River Wissey Lovell Fuller

The Village Soap Box

November 2006

Ray lets rip from Ron's Soapbox about Waste Collection and the National health Service

Ron Watts has been unable to provide a "Soapbox" this month, so I though t I would offer some topics that could generate a response from our readers....

Alternate Weekly Collection or AWC for Short

Our Daily press has revealed some nefarious dealings with our rubbish....

Local Authorities are under heavy pressure from the Government to get rid of weekly collection programmes and have been told that they could lose money or risk Whitehall interference if they refuse. Around 100 councils have already replaced weekly collections with 'alternate weekly collections' or AWCs in Government jargon. The guidance on these cynical tactics, put out on behalf of Environment secretary David Millband, deepened the row over Government plans to make householders reduce the amount of rubbish they leave out to levy new taxes on wheelie bins

Ministers say they need to end weekly rubbish collections to meet government recycling targets and protect the environment by cutting the amount of waste sent to landfill sites. The advice sent out by the Government's Waste and Resources Action Programme (WRAP) makes it clear that saving money is the primary reason weekly collections are being ended. Their guidance says 'Ultimately an AWC scheme will save you money as you are serving the same population less frequently'. It goes on to say ' A common concern raised by residents is that alternate weekly collections will lead to bad smells and problems with vermin as a result of refuse and/or food waste being stored for a longer period of time.' 'It is therefore advisable to roll out the scheme in autumn, winter or early spring such that, by the time the warm weather arrives. Residents will have got use to the scheme and initial resistance has faded.'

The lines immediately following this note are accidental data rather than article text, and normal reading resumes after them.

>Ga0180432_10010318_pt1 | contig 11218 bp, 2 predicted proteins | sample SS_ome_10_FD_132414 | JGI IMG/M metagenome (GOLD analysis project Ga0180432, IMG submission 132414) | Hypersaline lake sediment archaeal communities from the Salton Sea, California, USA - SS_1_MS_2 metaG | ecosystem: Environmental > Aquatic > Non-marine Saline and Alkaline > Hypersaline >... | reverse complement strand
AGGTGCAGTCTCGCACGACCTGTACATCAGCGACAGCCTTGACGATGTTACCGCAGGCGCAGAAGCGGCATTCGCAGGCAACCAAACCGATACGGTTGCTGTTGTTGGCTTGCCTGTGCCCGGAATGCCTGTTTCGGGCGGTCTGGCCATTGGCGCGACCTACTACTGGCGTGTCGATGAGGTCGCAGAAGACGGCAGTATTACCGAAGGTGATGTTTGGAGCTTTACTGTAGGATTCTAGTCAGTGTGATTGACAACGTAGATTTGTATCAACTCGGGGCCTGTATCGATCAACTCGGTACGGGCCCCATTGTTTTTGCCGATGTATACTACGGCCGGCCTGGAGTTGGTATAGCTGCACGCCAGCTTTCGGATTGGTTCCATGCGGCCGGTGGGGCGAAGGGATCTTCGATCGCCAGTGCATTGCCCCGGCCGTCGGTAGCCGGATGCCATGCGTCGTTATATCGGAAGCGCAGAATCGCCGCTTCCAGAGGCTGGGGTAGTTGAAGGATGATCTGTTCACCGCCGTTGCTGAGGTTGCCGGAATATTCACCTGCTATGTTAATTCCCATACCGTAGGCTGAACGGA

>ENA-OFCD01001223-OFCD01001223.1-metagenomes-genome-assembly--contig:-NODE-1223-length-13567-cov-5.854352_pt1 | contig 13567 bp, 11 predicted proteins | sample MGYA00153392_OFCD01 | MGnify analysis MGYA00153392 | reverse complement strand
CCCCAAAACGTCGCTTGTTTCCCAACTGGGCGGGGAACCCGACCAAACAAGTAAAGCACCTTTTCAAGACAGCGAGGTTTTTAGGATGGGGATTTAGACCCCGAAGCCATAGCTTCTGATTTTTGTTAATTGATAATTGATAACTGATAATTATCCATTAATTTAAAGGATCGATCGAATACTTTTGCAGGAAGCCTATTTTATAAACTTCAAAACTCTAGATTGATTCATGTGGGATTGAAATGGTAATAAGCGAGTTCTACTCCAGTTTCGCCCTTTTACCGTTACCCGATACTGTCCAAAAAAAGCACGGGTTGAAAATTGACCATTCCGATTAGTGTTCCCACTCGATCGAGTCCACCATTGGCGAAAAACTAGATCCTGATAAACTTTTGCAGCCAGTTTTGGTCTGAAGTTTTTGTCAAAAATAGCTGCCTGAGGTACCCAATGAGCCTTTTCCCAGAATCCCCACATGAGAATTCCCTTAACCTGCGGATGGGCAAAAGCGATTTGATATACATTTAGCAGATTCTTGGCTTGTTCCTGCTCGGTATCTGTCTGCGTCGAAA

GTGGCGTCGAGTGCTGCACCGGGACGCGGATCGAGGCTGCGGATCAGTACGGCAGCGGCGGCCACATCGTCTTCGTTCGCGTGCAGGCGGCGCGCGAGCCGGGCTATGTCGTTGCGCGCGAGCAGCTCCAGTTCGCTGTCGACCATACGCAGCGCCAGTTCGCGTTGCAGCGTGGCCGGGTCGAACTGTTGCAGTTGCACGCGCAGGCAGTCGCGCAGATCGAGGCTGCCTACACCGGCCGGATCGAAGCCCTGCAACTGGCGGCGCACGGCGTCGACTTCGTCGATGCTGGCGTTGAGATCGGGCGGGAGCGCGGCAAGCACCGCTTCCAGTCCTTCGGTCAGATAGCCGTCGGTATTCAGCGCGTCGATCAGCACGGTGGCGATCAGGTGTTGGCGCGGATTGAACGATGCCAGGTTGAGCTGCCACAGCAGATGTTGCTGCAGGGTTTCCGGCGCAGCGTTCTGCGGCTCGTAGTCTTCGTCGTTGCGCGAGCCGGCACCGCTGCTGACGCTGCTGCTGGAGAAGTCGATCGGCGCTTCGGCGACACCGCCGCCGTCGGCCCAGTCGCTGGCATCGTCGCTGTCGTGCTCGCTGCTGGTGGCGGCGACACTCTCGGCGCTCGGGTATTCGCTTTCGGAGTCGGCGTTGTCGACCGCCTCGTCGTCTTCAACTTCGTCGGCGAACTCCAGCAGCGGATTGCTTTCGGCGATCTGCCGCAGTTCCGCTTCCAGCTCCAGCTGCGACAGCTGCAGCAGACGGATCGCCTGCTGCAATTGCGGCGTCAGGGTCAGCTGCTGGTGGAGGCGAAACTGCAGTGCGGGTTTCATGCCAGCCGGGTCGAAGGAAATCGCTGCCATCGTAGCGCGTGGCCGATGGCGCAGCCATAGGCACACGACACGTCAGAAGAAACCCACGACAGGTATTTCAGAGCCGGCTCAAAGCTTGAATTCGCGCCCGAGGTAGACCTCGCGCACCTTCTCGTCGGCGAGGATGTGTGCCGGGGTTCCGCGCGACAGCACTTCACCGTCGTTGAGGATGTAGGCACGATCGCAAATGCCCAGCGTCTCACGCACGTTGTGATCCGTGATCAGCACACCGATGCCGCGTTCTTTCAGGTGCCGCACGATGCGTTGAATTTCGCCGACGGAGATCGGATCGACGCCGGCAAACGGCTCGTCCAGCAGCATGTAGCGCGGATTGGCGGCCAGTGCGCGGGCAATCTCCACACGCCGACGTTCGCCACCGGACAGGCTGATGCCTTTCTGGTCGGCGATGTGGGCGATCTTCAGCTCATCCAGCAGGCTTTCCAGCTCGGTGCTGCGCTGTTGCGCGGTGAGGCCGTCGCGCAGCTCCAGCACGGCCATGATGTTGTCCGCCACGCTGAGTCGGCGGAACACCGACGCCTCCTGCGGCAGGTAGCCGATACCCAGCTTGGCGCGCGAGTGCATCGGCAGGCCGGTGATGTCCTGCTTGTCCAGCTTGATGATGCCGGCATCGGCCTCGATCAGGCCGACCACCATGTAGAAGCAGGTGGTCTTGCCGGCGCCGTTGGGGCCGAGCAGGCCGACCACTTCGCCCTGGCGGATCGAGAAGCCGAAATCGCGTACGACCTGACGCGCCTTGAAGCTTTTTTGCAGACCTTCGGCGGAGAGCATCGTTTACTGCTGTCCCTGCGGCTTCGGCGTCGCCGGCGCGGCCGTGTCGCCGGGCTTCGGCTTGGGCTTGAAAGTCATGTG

The guidance also instructs town hall officials to ensure that elected council members do not block fortnightly collections. It says 'As an AWC is such a high-profile change in service provision, a party in opposition can use the change for political gain. This can cause unnecessary public opposition in advance of or following the introduction of an AWC scheme The risk should be identified at the outset and action taken to address it if necessary as soon as possible.' Amid repeated warnings that public resistance should be minimised, the instructions say: 'The timing of local elections may affect your thinking on when best to introduce the concept to members and to the public, and the proposed roll-out schedule for the AWC.'